Again, there is a problem. In Israel nowadays, the term "leftist" is considered a dirty word by virtually all of Israeli Jewish society. Netanyahu consistently uses it as a synonym for "traitor".

It is usually forgotten that his notorious warning in the 2015 election that "the Arabs are heading to the polls in droves" was actually an accusation directed at the Jewish "left", whom he blamed for "busing" the Arabs to polling stations to subvert a pure Jewish democracy.

In this month's election, Netanyahu was at it again. Headlines focused on the fact that Facebook temporarily shut down his page for hate speech after it sent out an automated message warning that the Arabs "want to destroy us all women, children and men".

But Palestinian citizens were actually the secondary target of his incitement. His sites were again on the Jewish left. Here is the relevant section of the message supposedly sent out by a Likud party supporter via Netanyahu's page:

I am donating my time because we cannot have a dangerous left-wing government with Lapid, Odeh, Gantz and Lieberman in a week's time. A secular left-wing weak government that relies on Arabs who want to destroy us all women, children and men, and will enable a nuclear Iran that will eliminate us. We cannot allow this to happen!

Of the four politicians mentioned, only one Odeh is Palestinian. The rest are Jewish, and notably none of those politicians are on the left. They are positioned firmly on the right.

Lieberman, head of Yisrael Beiteini party, is well known for his ugly racist incitement against Palestinians, including those who are Israeli citizens. He has even called for them to be beheaded. His political history includes a stint in the banned, anti-Arab Kahanist movement and in the Likud party, as director of Netanyahu's office.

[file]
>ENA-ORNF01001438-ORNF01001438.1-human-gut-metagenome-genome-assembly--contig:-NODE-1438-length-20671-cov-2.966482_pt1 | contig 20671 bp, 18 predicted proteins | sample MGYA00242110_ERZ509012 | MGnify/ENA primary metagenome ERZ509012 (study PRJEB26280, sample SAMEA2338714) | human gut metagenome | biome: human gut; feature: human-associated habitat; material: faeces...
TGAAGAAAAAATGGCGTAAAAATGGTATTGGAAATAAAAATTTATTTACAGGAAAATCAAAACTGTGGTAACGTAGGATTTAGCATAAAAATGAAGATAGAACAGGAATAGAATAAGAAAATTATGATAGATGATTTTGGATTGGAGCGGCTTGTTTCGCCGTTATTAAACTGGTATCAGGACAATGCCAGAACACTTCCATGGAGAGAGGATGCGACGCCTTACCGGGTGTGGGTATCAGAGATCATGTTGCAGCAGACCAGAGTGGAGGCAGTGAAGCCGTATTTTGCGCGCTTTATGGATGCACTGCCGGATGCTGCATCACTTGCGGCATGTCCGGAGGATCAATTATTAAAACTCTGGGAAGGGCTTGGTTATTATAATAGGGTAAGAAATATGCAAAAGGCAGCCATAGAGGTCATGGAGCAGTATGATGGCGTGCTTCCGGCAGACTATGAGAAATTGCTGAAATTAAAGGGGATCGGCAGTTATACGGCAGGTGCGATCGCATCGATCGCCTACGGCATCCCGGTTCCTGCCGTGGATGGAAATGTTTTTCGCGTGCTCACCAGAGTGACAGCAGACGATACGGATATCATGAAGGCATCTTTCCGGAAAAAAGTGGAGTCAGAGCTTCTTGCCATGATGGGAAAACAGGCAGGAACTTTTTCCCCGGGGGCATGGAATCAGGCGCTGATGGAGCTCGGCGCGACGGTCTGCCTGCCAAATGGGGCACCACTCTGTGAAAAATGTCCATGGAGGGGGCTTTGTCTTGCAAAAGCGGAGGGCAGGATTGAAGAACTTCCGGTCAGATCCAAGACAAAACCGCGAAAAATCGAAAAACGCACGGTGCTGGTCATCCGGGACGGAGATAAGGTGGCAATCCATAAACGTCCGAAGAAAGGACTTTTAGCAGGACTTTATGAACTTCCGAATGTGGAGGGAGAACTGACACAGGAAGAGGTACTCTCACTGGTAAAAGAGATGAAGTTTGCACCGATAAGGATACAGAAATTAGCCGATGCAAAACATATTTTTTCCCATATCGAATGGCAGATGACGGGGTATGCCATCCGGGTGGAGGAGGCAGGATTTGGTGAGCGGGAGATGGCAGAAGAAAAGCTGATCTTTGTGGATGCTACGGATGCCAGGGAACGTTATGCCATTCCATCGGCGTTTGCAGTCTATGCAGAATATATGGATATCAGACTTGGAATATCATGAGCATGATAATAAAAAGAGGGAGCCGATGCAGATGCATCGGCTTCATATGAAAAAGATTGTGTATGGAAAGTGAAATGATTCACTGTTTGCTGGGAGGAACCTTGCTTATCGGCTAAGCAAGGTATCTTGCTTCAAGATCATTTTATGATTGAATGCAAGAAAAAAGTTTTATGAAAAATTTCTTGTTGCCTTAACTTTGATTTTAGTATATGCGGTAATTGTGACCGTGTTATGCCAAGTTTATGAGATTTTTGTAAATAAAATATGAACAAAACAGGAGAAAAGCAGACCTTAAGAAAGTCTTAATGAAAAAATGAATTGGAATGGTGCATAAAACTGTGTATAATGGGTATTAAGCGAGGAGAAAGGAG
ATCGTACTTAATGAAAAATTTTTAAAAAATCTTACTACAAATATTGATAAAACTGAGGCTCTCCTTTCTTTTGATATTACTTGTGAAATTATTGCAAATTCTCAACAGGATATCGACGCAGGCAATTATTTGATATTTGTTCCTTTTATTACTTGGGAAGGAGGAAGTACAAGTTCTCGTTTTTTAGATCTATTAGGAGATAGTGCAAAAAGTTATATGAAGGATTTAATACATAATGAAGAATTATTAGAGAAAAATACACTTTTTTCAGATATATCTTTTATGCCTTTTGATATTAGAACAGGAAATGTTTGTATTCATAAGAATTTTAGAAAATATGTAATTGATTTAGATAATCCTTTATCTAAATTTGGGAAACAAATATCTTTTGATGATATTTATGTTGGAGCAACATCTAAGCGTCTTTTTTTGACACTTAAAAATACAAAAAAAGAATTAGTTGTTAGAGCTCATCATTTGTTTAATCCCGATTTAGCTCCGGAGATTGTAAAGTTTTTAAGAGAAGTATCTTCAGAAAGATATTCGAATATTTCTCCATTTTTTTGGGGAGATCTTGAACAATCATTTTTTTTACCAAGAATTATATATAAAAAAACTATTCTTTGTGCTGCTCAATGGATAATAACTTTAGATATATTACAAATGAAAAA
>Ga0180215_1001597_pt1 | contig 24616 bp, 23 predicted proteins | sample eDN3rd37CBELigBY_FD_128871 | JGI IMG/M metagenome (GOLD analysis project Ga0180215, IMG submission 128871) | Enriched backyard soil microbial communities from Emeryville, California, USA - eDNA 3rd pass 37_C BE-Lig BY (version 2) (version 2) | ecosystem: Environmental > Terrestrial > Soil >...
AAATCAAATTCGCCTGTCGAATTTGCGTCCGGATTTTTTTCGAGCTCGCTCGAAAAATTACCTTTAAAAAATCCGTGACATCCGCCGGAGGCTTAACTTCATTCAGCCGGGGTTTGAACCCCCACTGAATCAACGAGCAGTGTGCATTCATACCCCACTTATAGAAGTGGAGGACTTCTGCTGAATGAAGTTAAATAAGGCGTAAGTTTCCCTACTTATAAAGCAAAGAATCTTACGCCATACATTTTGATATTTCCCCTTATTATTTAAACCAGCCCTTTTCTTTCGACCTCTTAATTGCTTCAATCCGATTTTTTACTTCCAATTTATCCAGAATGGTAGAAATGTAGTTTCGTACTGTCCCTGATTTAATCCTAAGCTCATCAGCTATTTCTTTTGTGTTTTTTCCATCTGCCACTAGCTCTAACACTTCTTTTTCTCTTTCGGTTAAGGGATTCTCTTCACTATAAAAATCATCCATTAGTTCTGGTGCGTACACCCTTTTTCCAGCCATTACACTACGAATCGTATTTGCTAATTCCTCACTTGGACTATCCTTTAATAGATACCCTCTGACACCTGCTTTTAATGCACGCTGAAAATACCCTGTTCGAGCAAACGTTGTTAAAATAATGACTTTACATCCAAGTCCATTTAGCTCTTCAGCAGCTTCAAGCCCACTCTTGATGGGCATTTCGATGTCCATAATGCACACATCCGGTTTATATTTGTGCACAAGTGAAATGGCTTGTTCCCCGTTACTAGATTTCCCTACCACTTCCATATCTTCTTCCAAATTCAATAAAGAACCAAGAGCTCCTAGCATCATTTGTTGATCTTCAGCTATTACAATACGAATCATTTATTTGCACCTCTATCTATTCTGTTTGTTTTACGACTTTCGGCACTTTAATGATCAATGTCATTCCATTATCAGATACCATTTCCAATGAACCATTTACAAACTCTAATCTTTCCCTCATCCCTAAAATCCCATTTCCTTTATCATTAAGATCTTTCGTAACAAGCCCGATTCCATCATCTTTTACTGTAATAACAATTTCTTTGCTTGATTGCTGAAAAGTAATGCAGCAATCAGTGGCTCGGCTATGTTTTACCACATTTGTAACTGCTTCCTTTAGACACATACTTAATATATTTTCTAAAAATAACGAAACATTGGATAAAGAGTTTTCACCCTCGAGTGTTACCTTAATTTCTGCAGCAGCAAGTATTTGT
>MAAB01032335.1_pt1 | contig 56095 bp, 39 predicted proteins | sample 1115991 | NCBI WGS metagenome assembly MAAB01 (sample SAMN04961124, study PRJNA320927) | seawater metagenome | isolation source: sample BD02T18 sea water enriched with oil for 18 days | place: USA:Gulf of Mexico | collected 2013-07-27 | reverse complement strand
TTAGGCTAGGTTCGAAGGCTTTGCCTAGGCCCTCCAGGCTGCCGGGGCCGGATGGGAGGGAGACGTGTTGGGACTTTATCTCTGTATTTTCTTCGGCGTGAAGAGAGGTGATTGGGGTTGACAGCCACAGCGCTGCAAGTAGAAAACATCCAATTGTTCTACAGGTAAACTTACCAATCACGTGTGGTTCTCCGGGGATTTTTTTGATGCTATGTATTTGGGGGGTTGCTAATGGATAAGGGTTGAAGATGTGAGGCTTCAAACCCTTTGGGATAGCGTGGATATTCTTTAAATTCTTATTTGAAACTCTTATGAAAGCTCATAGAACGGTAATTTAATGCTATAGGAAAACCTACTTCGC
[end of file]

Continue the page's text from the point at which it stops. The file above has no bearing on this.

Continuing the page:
Netanyahu's smears

In fact, of the Jewish parties contesting this month's election only two have historically described themselves as on the center-left. Because of Netanyahu's success in smearing the Jewish left, both entered into agreements with other parties or politicians during the campaign to shore up their nationalist credentials.

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Jonathan Cook is a writer and journalist based in Nazareth, Israel. He is the 2011 winner of the Martha Gellhorn Special Prize for Journalism. His latest books are "Israel and the Clash of Civilisations: Iraq, Iran and the Plan to Remake the Middle East" (Pluto Press) and "Disappearing Palestine: (more...)
 

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As expected, the outcome of Israel's second national election was as murky as the first round in April. During the next few weeks, Israeli leaders will be engaged in negotiations in an effort to form a government. The double-dealings and the betrayals that will need to occur for them to form a governing coalition will make "House of Cards" look like a tea party. #TheyWantEqaulity. #TheJointList.












Submitted on Thursday, Sep 26, 2019 at 3:07:41 PM